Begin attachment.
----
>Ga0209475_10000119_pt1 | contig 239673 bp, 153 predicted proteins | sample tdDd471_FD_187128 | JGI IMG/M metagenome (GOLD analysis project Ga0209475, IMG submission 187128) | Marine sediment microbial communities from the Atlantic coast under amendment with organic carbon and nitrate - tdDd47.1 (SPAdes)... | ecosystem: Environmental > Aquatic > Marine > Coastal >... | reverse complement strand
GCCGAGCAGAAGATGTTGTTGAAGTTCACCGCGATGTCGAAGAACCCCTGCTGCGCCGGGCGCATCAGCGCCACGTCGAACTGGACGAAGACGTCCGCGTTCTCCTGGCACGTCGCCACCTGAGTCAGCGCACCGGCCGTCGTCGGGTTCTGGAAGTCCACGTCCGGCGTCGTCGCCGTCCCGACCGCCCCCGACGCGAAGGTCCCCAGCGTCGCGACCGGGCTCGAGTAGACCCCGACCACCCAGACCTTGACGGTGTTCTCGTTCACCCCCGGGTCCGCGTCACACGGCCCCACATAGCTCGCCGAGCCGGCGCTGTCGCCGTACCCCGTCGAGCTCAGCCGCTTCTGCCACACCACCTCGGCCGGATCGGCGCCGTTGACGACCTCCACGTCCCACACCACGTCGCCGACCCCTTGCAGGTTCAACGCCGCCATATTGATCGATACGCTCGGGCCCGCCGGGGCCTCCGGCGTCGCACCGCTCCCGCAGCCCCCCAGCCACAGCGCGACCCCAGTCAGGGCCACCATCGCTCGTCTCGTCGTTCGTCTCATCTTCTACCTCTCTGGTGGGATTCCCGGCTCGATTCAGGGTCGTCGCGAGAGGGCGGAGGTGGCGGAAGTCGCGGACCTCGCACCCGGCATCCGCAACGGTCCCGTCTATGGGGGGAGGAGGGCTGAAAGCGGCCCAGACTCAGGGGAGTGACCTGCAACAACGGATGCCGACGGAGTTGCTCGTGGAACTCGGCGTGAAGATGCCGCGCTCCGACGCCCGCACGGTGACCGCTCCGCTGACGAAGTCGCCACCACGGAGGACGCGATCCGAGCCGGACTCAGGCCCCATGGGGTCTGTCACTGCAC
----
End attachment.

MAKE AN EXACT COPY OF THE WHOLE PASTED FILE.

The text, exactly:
>Ga0209475_10000119_pt1 | contig 239673 bp, 153 predicted proteins | sample tdDd471_FD_187128 | JGI IMG/M metagenome (GOLD analysis project Ga0209475, IMG submission 187128) | Marine sediment microbial communities from the Atlantic coast under amendment with organic carbon and nitrate - tdDd47.1 (SPAdes)... | ecosystem: Environmental > Aquatic > Marine > Coastal >... | reverse complement strand
GCCGAGCAGAAGATGTTGTTGAAGTTCACCGCGATGTCGAAGAACCCCTGCTGCGCCGGGCGCATCAGCGCCACGTCGAACTGGACGAAGACGTCCGCGTTCTCCTGGCACGTCGCCACCTGAGTCAGCGCACCGGCCGTCGTCGGGTTCTGGAAGTCCACGTCCGGCGTCGTCGCCGTCCCGACCGCCCCCGACGCGAAGGTCCCCAGCGTCGCGACCGGGCTCGAGTAGACCCCGACCACCCAGACCTTGACGGTGTTCTCGTTCACCCCCGGGTCCGCGTCACACGGCCCCACATAGCTCGCCGAGCCGGCGCTGTCGCCGTACCCCGTCGAGCTCAGCCGCTTCTGCCACACCACCTCGGCCGGATCGGCGCCGTTGACGACCTCCACGTCCCACACCACGTCGCCGACCCCTTGCAGGTTCAACGCCGCCATATTGATCGATACGCTCGGGCCCGCCGGGGCCTCCGGCGTCGCACCGCTCCCGCAGCCCCCCAGCCACAGCGCGACCCCAGTCAGGGCCACCATCGCTCGTCTCGTCGTTCGTCTCATCTTCTACCTCTCTGGTGGGATTCCCGGCTCGATTCAGGGTCGTCGCGAGAGGGCGGAGGTGGCGGAAGTCGCGGACCTCGCACCCGGCATCCGCAACGGTCCCGTCTATGGGGGGAGGAGGGCTGAAAGCGGCCCAGACTCAGGGGAGTGACCTGCAACAACGGATGCCGACGGAGTTGCTCGTGGAACTCGGCGTGAAGATGCCGCGCTCCGACGCCCGCACGGTGACCGCTCCGCTGACGAAGTCGCCACCACGGAGGACGCGATCCGAGCCGGACTCAGGCCCCATGGGGTCTGTCACTGCAC